My son Clancy turned 16 earlier this month. For his birthday, he really wanted an electric guitar. Clancy has been playing piano for 10 years, but more recently started learning acoustic guitar. He’s hooked. He disappears for hours and reappears only to show me some song he’s “figured out.”
So when he started asking for an electric guitar (a friend had loaned him one to get started), I told him to check Craig’s List. He quickly found one he liked: it was a beautiful blue Epiphone six-string. I told him to make arrangements with the seller.
It was a Saturday afternoon when we arrived.
Clancy was greeted by a burly man, “So, is your dad Jeff Benedict?”
I was caught off guard. So was Clancy. The seller, a military veteran, quickly explained that before he gives out his address, he likes to know who he is giving the information to. One of his comrades was in intelligence and had looked up Clancy and said, “I think this kid’s dad is famous.”
It turned out that the man selling the guitar had read Jeff’s book, The System, and we ended up having a brief conversation about college football before he and Clancy talked music. When we got back into our vehicle, Clancy had a guitar.
In the days and weeks since, Clancy has spent hours practicing each day. I’ve had to remind him to still make time for piano, but I’m thrilled to see how much he is enjoying another instrument. Clancy has an ear for music. He’s even practiced with some adult friends, Billy Campbell and Steve Martin. And our chiropractor, Randy Short, is a drummer and one day he started drumming while Clancy picked out the opening cords of “Highway to Hell.” For a moment, I thought I was at an AC/DC concert. Between help from these friends, YouTube videos, and listening to some of his favorite rock and roll bands, Clancy is picking out the guitar part in classic songs like “Every Breath You Take,” “A Horse with No Name,” and “Take it Easy.”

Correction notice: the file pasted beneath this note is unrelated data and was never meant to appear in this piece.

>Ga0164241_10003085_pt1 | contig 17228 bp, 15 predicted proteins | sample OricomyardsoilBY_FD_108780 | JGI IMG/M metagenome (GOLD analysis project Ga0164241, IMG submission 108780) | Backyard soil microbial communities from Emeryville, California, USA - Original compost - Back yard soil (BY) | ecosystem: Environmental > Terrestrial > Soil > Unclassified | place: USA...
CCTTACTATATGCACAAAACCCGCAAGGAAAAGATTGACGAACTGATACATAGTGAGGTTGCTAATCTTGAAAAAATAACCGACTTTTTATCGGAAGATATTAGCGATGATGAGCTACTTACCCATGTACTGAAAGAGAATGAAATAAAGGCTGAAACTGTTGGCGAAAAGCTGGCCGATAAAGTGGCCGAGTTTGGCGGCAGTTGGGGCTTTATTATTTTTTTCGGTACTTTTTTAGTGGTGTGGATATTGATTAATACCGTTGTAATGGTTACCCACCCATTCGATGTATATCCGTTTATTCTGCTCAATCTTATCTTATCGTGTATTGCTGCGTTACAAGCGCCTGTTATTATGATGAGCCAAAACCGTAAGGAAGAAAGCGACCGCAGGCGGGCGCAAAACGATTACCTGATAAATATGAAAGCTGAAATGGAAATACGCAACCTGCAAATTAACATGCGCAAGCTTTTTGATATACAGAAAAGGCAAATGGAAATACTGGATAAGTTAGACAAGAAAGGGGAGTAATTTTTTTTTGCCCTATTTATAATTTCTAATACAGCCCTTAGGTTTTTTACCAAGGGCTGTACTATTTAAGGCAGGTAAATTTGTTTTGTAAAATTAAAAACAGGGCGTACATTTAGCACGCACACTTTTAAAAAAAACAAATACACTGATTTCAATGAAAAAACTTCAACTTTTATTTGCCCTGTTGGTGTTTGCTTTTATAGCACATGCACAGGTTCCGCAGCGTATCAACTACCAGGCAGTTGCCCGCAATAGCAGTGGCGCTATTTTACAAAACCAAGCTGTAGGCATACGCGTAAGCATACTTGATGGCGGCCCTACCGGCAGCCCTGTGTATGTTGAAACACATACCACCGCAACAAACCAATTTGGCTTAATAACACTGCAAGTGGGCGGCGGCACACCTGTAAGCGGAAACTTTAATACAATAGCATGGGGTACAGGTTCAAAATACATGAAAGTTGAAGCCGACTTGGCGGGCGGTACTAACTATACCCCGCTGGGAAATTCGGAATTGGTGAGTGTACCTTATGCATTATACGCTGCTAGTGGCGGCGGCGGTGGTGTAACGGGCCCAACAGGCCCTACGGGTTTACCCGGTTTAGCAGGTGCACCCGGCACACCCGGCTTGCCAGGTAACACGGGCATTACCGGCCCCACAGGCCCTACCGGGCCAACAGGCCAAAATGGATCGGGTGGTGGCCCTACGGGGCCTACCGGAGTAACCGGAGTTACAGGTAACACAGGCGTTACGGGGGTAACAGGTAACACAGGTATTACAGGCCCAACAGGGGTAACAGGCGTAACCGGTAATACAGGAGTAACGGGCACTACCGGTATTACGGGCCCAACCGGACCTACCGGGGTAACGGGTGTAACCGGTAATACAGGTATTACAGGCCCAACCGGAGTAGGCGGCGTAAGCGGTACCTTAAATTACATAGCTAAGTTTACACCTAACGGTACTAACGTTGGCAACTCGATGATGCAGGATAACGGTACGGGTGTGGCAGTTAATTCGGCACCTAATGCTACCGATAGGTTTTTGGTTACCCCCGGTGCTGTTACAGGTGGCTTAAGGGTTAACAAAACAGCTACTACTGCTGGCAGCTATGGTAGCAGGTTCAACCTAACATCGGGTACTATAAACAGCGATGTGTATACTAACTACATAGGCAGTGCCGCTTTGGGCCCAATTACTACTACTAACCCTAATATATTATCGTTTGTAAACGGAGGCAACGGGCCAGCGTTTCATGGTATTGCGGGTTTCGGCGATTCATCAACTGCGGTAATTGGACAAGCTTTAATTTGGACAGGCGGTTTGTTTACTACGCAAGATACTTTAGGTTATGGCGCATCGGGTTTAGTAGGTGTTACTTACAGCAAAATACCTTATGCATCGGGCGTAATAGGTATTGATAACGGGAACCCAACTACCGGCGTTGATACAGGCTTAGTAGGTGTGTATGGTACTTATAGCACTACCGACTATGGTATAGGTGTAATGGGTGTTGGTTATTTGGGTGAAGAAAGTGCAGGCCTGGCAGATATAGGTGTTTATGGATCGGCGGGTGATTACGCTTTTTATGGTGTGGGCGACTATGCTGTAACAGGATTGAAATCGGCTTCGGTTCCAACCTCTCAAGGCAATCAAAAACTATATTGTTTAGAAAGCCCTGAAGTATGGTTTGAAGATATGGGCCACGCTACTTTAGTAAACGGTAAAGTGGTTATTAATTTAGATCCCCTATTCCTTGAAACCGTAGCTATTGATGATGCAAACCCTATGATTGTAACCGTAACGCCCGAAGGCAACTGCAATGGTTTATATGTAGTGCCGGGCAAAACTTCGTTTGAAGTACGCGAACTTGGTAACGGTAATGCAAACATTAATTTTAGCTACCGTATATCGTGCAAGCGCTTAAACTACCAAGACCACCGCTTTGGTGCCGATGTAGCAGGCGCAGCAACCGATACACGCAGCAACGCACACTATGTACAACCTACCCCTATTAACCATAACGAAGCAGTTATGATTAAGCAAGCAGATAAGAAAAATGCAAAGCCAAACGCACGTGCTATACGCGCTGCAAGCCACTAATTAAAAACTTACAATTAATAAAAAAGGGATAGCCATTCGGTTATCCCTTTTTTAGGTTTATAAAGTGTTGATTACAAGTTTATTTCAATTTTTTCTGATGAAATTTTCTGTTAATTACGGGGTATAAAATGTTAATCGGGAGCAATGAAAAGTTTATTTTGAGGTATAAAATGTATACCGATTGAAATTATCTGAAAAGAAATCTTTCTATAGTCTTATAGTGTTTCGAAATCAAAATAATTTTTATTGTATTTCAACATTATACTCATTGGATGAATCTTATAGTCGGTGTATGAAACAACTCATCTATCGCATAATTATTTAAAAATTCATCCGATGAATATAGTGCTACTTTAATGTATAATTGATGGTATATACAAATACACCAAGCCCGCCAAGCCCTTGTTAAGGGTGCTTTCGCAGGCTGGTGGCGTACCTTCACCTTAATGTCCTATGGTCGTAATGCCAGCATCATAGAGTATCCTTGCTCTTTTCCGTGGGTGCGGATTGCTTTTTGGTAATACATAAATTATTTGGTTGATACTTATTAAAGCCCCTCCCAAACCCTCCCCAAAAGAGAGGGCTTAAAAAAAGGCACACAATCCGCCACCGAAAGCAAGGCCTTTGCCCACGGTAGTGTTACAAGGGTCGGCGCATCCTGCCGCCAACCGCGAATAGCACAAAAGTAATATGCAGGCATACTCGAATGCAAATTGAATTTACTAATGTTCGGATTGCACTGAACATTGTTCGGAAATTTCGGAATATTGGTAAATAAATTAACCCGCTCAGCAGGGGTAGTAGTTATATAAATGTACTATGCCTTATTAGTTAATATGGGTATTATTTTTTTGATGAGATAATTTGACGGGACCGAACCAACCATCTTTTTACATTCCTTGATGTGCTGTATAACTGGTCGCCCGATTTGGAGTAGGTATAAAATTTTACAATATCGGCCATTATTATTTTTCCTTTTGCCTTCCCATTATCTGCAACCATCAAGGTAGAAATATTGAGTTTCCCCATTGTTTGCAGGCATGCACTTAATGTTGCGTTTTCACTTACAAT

Meanwhile, Maggie, Clara Belle, and I spent most of March in Washington visiting my family. Clancy texted me a recording of a U2 song he had been learning. Admittedly, I know next to nothing about playing guitar. Still I thought he sounded pretty good considering he only started last fall. (The following is a recording of him practicing.)
And just when I wondered if he was keeping up with piano while I was on the opposite side of the country, he sent me a recording of some music he made using Garage Band software. By the time I got back from the Northwest, he had turned our home office into a recording studio by hooking up his electric piano to our iMac computer. He could hardly wait to show me how he uses the computer software to record tracks which he then adds his own piano cords and melodies to.
He also told me excitedly that his new piano teacher, an aspiring film score composer, was teaching him music theory. As he explained the basics, I thought music theory sounded a lot like math and was glad he was learning it and not me.
I receive so much joy listening to my tall, skinny blond boy strumming his guitar or watching his fingers fly over the piano keys. His finger dexterity is also obvious at a computer keyboard; he can type 130 words per minute with 99% accuracy! Sometimes it’s hard for me to remember that this is the same boy, who as a toddler, unstrung tape cassettes, was more interested in the hospital bed buttons than his new baby sister, and otherwise seemed fascinated with the mechanics of electronic objects. While such curiosity in a child requires patience in a mother, curiosity is a great motivator. I don’t know what Clancy will ultimately do with the skills he is gaining now. But I know that I love “rocking out” with my son.